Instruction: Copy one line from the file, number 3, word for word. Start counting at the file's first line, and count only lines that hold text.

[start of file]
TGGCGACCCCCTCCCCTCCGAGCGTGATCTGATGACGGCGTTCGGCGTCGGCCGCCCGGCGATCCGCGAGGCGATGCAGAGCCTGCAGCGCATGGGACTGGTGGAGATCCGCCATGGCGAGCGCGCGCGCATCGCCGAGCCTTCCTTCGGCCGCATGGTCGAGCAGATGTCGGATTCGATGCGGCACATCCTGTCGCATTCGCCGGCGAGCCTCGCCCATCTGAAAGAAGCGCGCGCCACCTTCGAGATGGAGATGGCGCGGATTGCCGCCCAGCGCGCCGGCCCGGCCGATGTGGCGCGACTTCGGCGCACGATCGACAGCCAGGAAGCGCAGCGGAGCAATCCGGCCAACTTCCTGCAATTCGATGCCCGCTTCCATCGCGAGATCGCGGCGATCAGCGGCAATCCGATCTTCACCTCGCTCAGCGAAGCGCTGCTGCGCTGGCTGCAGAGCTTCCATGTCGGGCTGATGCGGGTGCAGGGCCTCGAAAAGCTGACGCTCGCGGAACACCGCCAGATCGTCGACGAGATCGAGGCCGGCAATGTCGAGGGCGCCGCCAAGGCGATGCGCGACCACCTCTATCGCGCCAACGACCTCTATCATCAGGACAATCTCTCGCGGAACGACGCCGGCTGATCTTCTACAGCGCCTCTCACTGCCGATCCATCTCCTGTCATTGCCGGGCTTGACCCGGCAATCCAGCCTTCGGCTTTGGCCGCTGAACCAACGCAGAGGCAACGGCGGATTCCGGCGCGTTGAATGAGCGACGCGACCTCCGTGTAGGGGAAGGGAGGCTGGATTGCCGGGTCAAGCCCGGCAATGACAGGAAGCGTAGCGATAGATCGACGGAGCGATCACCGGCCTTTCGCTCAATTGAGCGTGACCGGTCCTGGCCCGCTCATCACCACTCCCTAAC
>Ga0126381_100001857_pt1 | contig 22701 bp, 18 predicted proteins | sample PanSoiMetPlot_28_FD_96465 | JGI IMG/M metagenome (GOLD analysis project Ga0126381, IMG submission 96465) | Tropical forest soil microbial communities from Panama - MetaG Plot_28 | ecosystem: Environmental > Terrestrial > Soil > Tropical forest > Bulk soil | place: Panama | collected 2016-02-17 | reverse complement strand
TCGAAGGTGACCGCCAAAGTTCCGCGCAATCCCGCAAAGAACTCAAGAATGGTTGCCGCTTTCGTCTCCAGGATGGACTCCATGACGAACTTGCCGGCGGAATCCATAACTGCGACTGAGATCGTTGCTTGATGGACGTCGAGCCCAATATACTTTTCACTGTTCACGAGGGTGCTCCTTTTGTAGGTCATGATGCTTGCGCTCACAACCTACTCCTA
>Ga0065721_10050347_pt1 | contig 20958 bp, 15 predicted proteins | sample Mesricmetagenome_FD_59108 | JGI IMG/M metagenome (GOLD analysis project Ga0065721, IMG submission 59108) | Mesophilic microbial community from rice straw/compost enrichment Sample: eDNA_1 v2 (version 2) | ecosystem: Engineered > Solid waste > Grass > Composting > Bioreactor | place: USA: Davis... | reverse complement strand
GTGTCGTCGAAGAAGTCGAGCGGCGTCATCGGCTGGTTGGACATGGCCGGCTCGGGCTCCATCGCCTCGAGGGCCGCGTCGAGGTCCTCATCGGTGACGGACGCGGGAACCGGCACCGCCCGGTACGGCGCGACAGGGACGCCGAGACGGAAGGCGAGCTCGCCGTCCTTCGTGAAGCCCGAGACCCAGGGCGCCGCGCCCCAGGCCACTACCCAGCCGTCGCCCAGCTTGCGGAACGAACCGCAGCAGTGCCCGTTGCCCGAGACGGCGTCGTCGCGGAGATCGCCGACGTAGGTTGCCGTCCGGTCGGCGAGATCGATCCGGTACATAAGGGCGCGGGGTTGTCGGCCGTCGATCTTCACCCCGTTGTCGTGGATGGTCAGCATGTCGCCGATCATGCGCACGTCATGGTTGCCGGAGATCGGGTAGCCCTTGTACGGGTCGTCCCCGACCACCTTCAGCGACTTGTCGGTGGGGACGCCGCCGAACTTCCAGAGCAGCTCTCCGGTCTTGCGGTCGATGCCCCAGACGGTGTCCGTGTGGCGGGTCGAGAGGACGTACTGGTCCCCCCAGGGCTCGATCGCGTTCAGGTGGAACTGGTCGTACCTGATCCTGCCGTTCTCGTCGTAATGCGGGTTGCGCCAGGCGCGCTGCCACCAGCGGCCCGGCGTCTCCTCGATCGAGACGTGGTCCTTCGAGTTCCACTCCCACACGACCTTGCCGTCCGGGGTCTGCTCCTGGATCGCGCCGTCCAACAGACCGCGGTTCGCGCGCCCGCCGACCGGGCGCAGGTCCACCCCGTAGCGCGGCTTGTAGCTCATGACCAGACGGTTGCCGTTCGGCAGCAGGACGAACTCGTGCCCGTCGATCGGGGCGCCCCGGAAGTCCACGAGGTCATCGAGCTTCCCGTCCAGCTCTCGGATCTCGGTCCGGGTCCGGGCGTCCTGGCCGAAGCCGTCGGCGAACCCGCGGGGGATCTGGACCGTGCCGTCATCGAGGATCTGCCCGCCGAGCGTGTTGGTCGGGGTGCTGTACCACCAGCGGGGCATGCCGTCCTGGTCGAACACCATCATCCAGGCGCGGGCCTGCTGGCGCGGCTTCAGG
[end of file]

TCGAAGGTGACCGCCAAAGTTCCGCGCAATCCCGCAAAGAACTCAAGAATGGTTGCCGCTTTCGTCTCCAGGATGGACTCCATGACGAACTTGCCGGCGGAATCCATAACTGCGACTGAGATCGTTGCTTGATGGACGTCGAGCCCAATATACTTTTCACTGTTCACGAGGGTGCTCCTTTTGTAGGTCATGATGCTTGCGCTCACAACCTACTCCTA